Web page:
In Ralph Bakshi's 1978 animated version of The Lord of the Rings, Merry was voiced by Simon Chandler. In the live-action recordings Bakshi used for rotoscoping, Billy Barty was the model for several of the hobbits, but it is not clear whether Barty modelled for Merry.
In the 1980 animated version of The Return of the King, made for television, the character was voiced by radio personality Casey Kasem, who is also known for voicing the character of Shaggy in Scooby-Doo.
In Peter Jackson's 2001-2003 film trilogy adaptation of the books, Merry was portrayed by Dominic Monaghan. In Jackson's The Lord of the Rings: The Return of the King Merry accompanied the army of the West to the Black Gate, while in the book he remained in Minas Tirith to heal from the wound he received when assisting in the killing of the Witch-king of Angmar and was instrumental in the romance between Faramir and Éowyn.
Names and titles
In the prefaces and appendices to The Lord of the Rings, Tolkien employed the conceit that he was the modern translator of a unique manuscript, the Red Book of Westmarch, and that his stories of Middle-earth derived from that. In this guise of translator, he maintained that the character's real name was not Meriadoc Brandybuck but rather Kalimac Brandagamba. This was said to be an actual phonetic transcription of the name in Tolkien's invented language of Westron, which Tolkien said he transliterated to English as follows: The nickname "Merry" represents his actual nickname Kali which meant "handsome, happy", and "Meriadoc" serves as a plausible name from which a nickname meaning "happy" could be derived. Alternately, The Middle-Earth Encyclopeda writes that Meriadoc means "joyful" or "cheerful," while Merry means "having high spirits."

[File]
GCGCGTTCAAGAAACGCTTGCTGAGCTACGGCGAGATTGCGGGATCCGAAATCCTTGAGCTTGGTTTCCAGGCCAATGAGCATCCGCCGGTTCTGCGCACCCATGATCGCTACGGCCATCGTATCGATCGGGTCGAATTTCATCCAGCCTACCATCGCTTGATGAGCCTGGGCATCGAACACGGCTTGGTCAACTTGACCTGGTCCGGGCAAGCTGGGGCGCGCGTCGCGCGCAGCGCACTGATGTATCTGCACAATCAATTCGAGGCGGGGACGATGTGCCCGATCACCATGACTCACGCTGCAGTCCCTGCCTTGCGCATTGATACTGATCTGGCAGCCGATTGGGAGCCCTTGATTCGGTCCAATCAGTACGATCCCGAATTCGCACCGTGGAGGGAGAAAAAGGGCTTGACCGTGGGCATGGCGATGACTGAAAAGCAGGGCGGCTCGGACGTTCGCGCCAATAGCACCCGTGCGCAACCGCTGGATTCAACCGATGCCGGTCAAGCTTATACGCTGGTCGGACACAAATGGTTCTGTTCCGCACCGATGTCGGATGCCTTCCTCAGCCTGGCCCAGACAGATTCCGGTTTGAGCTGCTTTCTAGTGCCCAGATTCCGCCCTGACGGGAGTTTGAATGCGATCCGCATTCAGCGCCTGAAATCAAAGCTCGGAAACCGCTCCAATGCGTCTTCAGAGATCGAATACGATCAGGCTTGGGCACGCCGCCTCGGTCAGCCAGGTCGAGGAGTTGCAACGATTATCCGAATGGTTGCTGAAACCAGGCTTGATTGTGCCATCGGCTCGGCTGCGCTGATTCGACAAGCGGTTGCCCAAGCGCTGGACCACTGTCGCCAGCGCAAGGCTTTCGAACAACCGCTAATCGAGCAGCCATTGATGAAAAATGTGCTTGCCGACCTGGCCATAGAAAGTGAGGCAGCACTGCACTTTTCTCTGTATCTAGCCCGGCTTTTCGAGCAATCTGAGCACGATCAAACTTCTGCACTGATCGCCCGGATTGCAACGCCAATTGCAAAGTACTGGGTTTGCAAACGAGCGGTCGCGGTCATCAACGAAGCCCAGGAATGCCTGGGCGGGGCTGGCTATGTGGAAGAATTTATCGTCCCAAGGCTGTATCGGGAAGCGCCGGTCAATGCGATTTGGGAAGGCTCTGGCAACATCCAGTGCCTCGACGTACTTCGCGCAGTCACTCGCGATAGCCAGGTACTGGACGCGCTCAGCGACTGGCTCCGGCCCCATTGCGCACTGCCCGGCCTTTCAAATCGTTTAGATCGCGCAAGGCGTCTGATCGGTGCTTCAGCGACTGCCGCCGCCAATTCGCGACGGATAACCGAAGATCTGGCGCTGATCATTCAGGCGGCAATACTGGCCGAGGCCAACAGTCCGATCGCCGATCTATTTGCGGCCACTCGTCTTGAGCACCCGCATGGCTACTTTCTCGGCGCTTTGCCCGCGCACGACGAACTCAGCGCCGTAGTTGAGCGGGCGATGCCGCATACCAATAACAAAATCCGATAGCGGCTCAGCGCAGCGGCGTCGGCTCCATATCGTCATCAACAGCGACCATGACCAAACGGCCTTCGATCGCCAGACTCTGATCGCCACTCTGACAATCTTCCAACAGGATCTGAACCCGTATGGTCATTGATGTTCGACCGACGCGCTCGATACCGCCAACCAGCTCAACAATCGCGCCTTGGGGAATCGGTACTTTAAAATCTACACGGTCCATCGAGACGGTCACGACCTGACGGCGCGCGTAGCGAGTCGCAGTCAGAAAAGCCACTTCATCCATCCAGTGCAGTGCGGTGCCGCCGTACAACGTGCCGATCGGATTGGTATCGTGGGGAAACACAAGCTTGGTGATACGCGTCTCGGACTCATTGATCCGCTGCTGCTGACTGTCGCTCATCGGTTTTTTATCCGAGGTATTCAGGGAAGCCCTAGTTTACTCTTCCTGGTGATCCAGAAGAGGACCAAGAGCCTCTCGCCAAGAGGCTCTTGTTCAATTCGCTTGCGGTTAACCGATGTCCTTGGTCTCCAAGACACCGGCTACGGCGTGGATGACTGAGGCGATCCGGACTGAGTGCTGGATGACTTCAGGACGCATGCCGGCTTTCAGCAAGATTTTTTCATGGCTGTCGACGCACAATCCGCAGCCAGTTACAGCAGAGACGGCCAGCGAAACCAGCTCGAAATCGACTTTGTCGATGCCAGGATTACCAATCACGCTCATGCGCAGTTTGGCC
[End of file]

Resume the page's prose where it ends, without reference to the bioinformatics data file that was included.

Théoden called Merry Holdwine, and the Hobbit was thus known as such in the records of Rohan. It most probably derives from the Old English words hold and wine, respectively meaning "faithful" and "friend". Tolkien used Old English to represent Rohirric, another of his fictional languages, so Holdwine, like Meriadoc Brandybuck, is not what the character was actually called. Tolkien does not give Merry's real Rohirric name.
It has been asserted that the name Meriadoc could be in itself an allusion to the British nobleman Conan Meriadoc, legendary founder of the House of Rohan in Brittany, since the character Meriadoc is closely associated with Tolkien's kingdom of Rohan.
- Josselyn (September 20, 2013). "Frodo's Family Tree". Frodo Forever. Retrieved January 5, 2015.
- "Meriadoc Brandybuck". Tolkien Gateway. Retrieved January 5, 2015.
- "Meriadoc Brandybuck". The Middle-Earth Encyclopedia. 2010. Retrieved January 5, 2015.
- "Frodo Baggins". The Middle-Earth Encyclopedia. 2010. Retrieved January 5, 2015.
- "Samwise Gamgee". The Middle-Earth Encyclopedia. 2010. Retrieved January 5, 2015.
- "Peregrin Took". The Middle-Earth Encyclopedia. 2010. Retrieved January 5, 2015.
- Tolkien, J. R. R. (1954), The Fellowship of the Ring, The Lord of the Rings, Boston: Houghton Mifflin (published 1987), Prologue, "Note on the Shire Records", ISBN 0-395-08254-4.
- For the derivation of Brandybuck from "Brandagamba", see here.
- The Encyclopedia of Arda, "Holdwine"